Twenty-six China A shares will be added to the MSCI China Index, while 30 equities from Saudi Arabia and eight Argentine securities are set to join the MSCI Inc.’s emerging-market stocks benchmarks, in steps that could potentially draw billions of dollars of investor inflows.
MSCI, which announced the additions of Saudi Arabia and Argentina last June, said the stocks will join its indexes as of the close of trading on May 28. Argentina will account for 0.26% of the MSCI Emerging Markets index, while Saudi Arabia will have a 1.42% weight. China A shares will be left with a 1.76% weight in the broad developing-nation gauge, it said. The China gauge will have 31 additions in total, including five that are not A shares.
Kuwait stocks, which had been on the firm’s watch list for a potential upgrade, weren’t included.
MSCI is the world’s biggest index compiler and its emerging-markets index is the most important for the asset class, with as much as $1.8 trillion in assets benchmarked to it as of June 2018. The stocks are being added at a time when developing-nation assets are in the midst of a sell-off tied to increased Sino-American trade tensions, with Chinese shares in particular in the firing line.
Foreigners are dumping mainland China-listed shares at a record pace. Already this month, 17.4 billion yuan ($2.6 billion) of A shares have been sold through trading links with Hong Kong, putting May well on track to surpass the 18 billion yuan outflow in April.
Chinese stocks remain some of the best performing in world this year, yet about $1 trillion has been wiped from the country’s equity markets in just three weeks as the trade dispute reignited. On Monday, China announced that it will increase tariffs imposed on about $60 billion of U.S. goods in retaliation for President Donald Trump’s latest escalation of the trade war.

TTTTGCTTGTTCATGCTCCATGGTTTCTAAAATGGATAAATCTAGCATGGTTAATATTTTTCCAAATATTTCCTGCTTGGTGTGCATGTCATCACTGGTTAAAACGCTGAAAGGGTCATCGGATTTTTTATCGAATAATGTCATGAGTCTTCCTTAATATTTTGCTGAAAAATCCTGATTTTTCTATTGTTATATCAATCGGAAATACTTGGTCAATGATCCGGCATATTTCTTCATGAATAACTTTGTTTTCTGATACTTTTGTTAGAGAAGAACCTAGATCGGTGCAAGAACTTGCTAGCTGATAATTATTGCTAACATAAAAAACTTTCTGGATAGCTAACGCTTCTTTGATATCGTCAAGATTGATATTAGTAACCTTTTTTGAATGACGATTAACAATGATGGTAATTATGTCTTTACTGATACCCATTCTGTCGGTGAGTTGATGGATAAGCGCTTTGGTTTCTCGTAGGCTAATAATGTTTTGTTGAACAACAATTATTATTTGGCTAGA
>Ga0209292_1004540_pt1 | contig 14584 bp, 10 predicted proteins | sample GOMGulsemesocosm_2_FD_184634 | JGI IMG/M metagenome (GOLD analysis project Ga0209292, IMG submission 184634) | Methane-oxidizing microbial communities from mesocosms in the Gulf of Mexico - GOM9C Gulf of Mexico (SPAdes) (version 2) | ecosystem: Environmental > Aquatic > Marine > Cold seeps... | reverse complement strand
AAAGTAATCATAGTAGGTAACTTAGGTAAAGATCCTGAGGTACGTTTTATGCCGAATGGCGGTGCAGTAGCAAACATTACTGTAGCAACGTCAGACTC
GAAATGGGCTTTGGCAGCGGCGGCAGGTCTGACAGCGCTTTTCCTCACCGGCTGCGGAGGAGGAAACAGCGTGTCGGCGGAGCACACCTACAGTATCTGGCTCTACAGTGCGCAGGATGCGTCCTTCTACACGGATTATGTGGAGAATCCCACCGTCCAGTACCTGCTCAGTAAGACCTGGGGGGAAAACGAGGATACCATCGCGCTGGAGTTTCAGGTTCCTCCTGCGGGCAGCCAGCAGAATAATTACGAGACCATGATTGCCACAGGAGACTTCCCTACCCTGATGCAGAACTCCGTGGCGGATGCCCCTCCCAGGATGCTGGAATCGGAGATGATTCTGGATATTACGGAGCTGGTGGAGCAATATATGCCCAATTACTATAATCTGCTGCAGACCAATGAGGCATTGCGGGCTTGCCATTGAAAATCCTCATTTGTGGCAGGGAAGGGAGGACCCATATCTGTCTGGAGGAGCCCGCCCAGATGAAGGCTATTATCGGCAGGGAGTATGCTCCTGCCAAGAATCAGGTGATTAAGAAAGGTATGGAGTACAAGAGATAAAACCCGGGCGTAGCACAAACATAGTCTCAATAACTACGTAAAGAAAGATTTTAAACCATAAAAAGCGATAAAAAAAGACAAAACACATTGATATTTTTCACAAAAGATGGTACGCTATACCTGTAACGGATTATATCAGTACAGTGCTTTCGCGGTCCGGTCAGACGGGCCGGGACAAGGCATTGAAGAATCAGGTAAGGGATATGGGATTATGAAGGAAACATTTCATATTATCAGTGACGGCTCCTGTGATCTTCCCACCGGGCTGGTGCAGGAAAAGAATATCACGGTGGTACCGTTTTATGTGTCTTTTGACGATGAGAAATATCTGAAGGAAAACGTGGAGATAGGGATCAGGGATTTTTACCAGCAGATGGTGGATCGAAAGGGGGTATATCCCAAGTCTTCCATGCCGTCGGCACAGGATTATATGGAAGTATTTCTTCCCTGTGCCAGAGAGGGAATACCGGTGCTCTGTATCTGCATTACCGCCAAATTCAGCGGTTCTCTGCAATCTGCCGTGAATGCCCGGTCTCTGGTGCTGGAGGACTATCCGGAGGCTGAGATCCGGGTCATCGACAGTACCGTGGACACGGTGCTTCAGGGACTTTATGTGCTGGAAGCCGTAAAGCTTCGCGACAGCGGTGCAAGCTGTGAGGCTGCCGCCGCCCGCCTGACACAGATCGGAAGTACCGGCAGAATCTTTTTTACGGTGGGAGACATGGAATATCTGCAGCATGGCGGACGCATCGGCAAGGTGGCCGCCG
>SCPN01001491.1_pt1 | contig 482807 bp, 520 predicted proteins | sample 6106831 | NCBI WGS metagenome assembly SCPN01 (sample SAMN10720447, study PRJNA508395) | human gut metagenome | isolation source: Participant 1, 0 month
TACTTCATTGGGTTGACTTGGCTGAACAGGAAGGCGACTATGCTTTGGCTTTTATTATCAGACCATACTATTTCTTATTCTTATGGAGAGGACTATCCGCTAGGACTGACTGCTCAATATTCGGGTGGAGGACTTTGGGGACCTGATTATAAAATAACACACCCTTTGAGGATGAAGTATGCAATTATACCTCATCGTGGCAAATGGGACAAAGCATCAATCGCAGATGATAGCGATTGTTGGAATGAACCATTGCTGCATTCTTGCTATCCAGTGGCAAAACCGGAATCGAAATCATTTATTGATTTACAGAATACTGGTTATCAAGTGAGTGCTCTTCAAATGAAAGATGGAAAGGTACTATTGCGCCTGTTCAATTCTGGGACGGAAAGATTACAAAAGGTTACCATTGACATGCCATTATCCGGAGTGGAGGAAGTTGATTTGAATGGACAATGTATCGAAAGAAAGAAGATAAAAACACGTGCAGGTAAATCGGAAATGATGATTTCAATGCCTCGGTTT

The Shanghai Composite Index has fallen about 6% this month, yet remains up over 16% year-to-date.
MSCI will increase the inclusion factor of large-cap A shares to 10% from 5%, according to the statement, though that doesn’t guarantee a boost for the market: the initial inclusion of A shares last year did little to stop the worst rout in a decade. Inflows from index-tracking funds are minor compared to the size of China’s market, which is dominated by retail investors.
Recent volatility in Chinese shares won’t have an impact on MSCI’s plans to raise the weighting of large-caps this year, according to Zhen Wei, director of China research at MSCI Inc. However, it could mean a change in the number of mid-caps that are included in the November review, he said in an interview in Singapore on Thursday.
“If A shares underperform other emerging markets on relative terms, it will be reflected in market weight,” and vice versa, he said.
Argentina’s inclusion had been long awaited by investors, who saw last year’s returns wiped out by a peso rout that forced the government to seek a $56 billion loan from the International Monetary Fund. More recently, the nation’s assets have been pummeled by investor anxiety over President Mauricio Macri’s chance of winning re-election in October.
Saudi Arabia’s stocks have also suffered from geopolitical tensions, trimming gains fueled by expectation for MSCI’s decision. The Tadawul All Share Index slumped 3.6% on Monday, the most since the killing of journalist Jamal Khashoggi in October.